Take home message
If children are hyperactive after consuming sugar, it is probably due to other factors such as excitement. However, added sugars contain extra calories, without the nourishment of fruit and vegetables.
Children have been observed to be hyperactive after eating sugar. However, correlation does not prove cause and effect.
How did Daniel Hoover's team test the hypothesis?
How does the body process sugar?
So, what happens when we consume sugar? Little in nutrition makes sense, except in the light of metabolism. Fortunately, biochemists understand in depth the process of metabolism.
Proteins, however, contain the amino acid tyrosine which results in epinephrine, an adrenaline that causes alertness. Therefore, to maintain alertness, proteins would be more effective than sugar.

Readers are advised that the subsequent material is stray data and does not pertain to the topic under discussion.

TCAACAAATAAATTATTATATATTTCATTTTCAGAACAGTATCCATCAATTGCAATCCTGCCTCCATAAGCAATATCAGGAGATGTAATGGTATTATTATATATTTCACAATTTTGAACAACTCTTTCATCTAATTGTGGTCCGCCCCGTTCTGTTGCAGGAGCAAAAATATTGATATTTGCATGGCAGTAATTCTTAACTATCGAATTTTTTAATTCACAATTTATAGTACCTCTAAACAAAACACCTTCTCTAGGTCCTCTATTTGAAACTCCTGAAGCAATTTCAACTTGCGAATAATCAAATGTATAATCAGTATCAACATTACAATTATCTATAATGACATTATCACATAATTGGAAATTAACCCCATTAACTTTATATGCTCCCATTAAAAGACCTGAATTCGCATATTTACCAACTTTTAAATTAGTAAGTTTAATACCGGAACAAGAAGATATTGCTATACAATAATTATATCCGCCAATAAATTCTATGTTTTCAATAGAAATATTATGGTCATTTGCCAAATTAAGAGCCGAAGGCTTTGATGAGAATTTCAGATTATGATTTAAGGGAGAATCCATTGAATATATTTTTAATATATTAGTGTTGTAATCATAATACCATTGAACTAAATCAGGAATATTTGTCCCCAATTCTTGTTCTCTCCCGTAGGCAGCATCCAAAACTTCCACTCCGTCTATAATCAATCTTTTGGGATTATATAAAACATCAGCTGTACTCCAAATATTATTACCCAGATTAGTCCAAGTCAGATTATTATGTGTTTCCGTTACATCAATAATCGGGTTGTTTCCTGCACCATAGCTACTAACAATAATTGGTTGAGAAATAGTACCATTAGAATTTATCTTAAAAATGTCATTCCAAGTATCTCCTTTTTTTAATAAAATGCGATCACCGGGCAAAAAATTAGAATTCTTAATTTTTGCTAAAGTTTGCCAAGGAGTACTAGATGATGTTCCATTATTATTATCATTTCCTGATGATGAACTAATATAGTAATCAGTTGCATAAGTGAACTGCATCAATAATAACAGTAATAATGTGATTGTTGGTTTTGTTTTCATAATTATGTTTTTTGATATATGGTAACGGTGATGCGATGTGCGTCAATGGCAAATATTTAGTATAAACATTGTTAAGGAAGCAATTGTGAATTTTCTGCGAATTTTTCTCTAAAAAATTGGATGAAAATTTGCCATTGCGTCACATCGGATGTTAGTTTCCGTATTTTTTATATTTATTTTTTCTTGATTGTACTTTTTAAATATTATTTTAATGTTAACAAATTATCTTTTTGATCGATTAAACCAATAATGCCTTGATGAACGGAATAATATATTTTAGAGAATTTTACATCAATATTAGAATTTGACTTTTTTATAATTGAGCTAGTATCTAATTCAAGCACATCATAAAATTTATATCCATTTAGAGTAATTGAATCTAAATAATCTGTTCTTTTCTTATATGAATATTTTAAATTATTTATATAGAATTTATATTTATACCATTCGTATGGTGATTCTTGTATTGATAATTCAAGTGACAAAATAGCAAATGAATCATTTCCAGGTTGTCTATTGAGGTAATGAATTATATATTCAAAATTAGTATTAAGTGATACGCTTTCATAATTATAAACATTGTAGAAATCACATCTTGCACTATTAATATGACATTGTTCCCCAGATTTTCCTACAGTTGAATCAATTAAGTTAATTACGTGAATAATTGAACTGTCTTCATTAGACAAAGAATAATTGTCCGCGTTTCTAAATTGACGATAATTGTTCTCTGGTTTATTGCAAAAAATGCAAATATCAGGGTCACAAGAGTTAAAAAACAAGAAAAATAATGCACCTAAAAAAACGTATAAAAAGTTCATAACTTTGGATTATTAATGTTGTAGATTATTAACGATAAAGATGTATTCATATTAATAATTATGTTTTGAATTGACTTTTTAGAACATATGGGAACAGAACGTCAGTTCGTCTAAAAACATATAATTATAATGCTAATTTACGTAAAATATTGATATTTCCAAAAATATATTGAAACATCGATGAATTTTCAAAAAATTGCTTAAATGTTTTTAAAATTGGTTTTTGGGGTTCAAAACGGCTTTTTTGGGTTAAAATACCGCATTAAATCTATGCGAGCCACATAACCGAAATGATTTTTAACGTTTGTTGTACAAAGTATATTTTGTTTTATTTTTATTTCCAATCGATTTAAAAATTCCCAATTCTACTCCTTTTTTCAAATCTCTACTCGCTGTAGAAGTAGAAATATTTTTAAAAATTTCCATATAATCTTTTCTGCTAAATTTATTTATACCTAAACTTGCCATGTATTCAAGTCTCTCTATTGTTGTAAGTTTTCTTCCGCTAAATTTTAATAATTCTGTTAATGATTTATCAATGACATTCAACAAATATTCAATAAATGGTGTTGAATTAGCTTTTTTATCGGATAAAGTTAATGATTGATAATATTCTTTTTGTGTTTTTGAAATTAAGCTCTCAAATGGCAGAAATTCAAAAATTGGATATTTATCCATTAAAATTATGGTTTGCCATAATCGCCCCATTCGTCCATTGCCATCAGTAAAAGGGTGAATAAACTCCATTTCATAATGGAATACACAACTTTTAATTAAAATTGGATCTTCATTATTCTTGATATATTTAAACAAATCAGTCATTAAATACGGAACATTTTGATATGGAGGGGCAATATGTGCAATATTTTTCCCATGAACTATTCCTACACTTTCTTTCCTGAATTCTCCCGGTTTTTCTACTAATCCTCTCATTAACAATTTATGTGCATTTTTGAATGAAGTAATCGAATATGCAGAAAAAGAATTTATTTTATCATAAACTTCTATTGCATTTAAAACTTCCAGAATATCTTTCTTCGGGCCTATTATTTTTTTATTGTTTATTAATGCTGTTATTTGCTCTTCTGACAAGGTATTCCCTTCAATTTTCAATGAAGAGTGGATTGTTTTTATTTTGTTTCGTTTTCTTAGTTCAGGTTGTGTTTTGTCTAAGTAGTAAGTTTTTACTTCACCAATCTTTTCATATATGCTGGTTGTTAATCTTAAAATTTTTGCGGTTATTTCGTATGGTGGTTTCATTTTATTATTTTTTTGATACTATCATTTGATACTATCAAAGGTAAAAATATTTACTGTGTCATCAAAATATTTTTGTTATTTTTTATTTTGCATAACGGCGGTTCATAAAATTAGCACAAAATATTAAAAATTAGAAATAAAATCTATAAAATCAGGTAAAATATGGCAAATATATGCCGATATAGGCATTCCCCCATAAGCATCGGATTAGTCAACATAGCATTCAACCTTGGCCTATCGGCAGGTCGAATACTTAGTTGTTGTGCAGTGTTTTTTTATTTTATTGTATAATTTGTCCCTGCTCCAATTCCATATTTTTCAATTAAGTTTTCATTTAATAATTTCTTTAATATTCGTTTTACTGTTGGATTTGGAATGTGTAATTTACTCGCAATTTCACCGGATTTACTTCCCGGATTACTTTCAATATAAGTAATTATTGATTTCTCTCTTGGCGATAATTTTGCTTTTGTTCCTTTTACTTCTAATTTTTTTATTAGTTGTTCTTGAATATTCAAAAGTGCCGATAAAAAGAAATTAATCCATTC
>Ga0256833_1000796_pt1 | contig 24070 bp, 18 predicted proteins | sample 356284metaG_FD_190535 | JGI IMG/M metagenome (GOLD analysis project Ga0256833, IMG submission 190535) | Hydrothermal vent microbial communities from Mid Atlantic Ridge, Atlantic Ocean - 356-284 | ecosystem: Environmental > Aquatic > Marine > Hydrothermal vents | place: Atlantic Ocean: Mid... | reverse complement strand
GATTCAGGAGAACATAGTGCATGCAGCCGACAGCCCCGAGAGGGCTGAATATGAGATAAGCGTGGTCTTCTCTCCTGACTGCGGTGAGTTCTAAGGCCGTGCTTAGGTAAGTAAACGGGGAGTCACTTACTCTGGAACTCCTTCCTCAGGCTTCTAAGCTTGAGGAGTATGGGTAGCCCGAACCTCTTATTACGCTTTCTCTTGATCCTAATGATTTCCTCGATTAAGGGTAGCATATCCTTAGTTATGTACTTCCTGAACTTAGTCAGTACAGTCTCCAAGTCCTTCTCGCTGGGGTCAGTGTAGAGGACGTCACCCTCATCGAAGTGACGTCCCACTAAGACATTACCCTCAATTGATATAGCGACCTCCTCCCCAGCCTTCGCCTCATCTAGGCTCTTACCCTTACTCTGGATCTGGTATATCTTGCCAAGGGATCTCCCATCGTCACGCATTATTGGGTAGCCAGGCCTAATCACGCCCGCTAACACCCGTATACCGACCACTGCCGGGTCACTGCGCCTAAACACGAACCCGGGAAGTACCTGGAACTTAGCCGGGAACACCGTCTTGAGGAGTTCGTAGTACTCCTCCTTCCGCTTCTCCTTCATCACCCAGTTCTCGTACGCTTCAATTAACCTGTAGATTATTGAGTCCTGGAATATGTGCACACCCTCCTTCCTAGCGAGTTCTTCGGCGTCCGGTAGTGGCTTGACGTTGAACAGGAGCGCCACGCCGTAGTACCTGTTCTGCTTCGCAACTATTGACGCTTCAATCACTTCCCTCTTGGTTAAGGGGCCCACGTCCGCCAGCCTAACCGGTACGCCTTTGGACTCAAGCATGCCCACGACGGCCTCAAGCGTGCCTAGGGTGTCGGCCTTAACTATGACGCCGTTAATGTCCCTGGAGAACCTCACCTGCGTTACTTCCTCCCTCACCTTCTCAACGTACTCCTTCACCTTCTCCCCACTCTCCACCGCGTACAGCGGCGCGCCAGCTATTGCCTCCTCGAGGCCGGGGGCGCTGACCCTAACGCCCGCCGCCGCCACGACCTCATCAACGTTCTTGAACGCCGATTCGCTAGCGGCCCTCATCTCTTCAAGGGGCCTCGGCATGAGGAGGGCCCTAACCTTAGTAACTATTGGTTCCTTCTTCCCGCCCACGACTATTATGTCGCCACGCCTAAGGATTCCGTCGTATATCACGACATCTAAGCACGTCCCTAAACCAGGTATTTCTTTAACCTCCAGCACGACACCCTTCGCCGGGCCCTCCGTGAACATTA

What did Daniel's team discover?
Thank you for reading Food4Thought.Today.
If you enjoyed it, please share it with your friends and follow it by email. If you are viewing this on a mobile device, click on "view the web version" to access the "follow by email" options.
Digtale, Erin. Debunking a Halloween myth: Sugar and hyperactivity. Stanford Medicine, October 31, 2012.
Hoover, DW and Milich R. Effects of sugar ingestion expectancies on mother-child interactions. Journal of Abnormal Child Psychology. Nov. 1994.
Wolraich, Mark L and others. The Effect of Sugar on Behavior or Cognition in Children. Journal of the American Medical Association, Nov 22, 1995